The Detective (1968)

TheDetectiveSuggested by Brad Nelson • Police detective Joe Leland investigates the murder of a homosexual man. While investigating, he discovers links to official corruption in New York City in this drama that delves into a world of sex and drugs.
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One Response to The Detective (1968)

  1. Brad Nelson Brad Nelson says:

    This hovers between an old-fashioned film noir and a TV movie of the week. It’s gritty but is often little more than an obnoxious “message” movie. Okay, Frank, we get it. Being personally such a difficult character that some of your friends call you “The Monster,” and the sin of hanging out with mob friends, requires you to cleanse yourself by using homosexuals, Jews, and blacks and your cause célèbre. Hey, I like Sammy David Jr. too.

    Anyway, that’s one way to view this film because there isn’t anything subtle about it. It intentionally deals with racy themes in an obvious attempt to be cutting edge. There are queers and nymphomaniacs (Lee Remick). There are bad cops and, of course, good cops (Sinatra).

    The movie centers (at first) around a murdered homosexual. Then, somewhat oddly, the movie about two-thirds of the way through proceeds to an entirely new crime — a conspiracy by high-ranking officials and businessmen to make money on a real estate fraud. The first crime (the murdered homosexual) barely connects with the second. It’s somewhat two movies in one.

    But the self-conscious “message” elements are entertaining, if only for being sort of Jack-Webb ham-fisted. Jack Klugman has a too-small role as Sinatra’s ally in investigating possible police corruption. But he, like the police corruption plot, is too little, too late.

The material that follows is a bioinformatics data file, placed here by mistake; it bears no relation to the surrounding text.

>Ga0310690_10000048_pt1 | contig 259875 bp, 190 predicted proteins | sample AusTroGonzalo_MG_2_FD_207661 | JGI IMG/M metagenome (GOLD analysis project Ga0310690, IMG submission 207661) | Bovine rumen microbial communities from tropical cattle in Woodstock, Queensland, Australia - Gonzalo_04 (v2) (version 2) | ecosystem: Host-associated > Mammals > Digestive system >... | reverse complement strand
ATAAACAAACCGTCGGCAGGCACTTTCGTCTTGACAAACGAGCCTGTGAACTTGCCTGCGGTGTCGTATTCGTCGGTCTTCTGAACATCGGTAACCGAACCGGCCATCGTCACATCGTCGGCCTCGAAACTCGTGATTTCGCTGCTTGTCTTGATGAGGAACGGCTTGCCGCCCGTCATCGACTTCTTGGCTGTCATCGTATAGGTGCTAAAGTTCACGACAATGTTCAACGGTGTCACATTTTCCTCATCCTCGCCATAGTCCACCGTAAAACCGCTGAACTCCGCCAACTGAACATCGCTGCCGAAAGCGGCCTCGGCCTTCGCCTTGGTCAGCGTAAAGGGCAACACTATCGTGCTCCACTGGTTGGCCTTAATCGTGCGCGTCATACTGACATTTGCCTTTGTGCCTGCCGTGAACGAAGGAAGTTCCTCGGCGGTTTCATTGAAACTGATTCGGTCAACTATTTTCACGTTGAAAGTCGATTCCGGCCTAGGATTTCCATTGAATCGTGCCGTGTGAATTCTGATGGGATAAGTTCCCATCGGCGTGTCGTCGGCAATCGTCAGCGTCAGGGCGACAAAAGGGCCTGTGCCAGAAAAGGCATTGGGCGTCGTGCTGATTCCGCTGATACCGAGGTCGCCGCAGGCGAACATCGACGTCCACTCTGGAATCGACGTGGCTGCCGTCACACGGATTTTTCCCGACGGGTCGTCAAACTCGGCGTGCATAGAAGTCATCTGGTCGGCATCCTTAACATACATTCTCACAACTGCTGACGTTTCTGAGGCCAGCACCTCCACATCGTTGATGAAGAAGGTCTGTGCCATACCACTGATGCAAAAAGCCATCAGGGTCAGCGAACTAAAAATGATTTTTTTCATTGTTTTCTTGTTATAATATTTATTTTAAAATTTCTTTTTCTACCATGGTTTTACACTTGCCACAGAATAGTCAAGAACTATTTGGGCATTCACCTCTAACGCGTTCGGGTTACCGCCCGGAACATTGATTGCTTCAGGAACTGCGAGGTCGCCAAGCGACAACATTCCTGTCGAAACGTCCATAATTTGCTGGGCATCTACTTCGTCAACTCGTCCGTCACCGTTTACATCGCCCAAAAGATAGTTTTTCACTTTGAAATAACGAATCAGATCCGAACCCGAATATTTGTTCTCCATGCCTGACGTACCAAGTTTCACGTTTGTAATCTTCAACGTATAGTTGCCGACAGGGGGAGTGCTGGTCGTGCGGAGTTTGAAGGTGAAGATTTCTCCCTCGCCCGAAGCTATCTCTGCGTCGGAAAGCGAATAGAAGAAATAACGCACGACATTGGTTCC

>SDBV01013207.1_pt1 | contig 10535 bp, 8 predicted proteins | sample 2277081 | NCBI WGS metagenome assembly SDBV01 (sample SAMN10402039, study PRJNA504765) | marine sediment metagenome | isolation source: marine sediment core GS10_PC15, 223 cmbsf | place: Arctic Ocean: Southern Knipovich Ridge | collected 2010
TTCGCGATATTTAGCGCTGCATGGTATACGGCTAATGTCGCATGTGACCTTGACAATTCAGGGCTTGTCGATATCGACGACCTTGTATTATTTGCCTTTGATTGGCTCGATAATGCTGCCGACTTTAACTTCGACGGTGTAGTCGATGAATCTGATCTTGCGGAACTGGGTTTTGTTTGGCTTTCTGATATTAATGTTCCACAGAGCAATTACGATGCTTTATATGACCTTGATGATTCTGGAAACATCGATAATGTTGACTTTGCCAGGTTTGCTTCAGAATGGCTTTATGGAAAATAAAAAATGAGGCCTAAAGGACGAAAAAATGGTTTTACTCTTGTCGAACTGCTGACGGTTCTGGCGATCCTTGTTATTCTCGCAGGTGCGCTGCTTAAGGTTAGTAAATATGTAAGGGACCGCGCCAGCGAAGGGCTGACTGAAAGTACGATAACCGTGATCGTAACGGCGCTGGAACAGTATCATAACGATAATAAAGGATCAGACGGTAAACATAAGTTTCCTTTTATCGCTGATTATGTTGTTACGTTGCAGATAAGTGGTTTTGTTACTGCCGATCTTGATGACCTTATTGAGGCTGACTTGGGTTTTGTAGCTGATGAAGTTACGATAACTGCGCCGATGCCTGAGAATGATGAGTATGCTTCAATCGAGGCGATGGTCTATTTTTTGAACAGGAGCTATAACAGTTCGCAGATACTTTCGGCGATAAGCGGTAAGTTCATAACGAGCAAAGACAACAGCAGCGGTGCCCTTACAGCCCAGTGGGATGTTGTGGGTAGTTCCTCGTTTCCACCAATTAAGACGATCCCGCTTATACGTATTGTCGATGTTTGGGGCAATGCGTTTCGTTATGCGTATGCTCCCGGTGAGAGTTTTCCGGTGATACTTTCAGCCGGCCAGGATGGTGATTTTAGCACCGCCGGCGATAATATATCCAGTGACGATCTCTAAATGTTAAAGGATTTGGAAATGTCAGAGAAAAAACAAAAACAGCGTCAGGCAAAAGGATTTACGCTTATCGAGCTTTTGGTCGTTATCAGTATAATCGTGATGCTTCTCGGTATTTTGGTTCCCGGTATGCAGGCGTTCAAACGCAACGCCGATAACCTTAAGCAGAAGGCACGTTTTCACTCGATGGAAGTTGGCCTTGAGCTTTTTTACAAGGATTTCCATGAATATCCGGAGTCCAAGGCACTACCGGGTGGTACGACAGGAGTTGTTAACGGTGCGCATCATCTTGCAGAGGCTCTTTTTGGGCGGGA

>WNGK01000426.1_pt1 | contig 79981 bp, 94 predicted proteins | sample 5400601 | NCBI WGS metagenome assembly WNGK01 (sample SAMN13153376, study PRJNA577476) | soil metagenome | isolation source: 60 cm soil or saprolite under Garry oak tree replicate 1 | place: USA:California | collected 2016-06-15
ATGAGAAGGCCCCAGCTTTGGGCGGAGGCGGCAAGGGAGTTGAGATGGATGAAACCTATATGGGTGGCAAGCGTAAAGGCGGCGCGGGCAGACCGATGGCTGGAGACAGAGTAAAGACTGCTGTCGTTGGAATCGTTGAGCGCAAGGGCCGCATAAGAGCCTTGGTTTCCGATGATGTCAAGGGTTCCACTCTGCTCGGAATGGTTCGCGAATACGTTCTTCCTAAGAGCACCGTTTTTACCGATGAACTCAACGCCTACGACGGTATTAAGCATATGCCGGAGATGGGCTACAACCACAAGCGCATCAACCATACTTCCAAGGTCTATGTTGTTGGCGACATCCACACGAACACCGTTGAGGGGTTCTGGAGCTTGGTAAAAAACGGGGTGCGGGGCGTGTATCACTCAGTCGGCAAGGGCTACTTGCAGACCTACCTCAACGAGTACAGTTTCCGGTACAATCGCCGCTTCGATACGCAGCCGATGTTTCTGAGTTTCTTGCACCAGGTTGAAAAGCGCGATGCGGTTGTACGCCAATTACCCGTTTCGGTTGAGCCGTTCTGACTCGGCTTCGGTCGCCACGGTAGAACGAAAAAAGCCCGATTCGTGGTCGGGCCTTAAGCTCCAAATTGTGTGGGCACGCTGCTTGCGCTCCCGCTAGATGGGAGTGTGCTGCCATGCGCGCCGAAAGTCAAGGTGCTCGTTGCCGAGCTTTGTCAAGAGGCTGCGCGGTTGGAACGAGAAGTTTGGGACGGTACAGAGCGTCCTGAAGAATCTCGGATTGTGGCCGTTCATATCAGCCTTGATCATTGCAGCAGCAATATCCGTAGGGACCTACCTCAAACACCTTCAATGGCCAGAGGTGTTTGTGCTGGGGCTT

This is one of Jacqueline Bisset’s first movies, and she’s truly gorgeous…so much so that she can wear the short hair and never come within a thousand miles of looking like a boy. Her entry in the picture is, again, too little and too late. We get way too much of the generally uninteresting romance between Sinatra and Remick. Jackie B would have spiced this aspect up considerably.

    Sinatra himself is pretty good in this, although I can’t say he’s ever been truly great in a movie. But he is often adequately Sinatra, as he is in this one. Robert Duvall has a very small role.

    Stylishly, this film doesn’t really have it, although it does have Frank. It proceeds around three or four hackneyed flashbacks, making it easy to forget what is the flashback and what isn’t. The thing is, every single criticism I’ve given here is an additional reason to watch the movie. It’s wonderful kitsch. There are some nice moments and occasionally some good dialogue:

    Lloyd Bochner: You don’t like psychiatrists very much do you?

    Sinatra: I don’t like the kind who try to make people adjust to a sick world.

    Unfortunately there’s not enough of this. What’s the theme of the movie? It wanders here and there. But watch this with a friend. I think you’ll enjoy it. There are enough little things in it that are a hoot.

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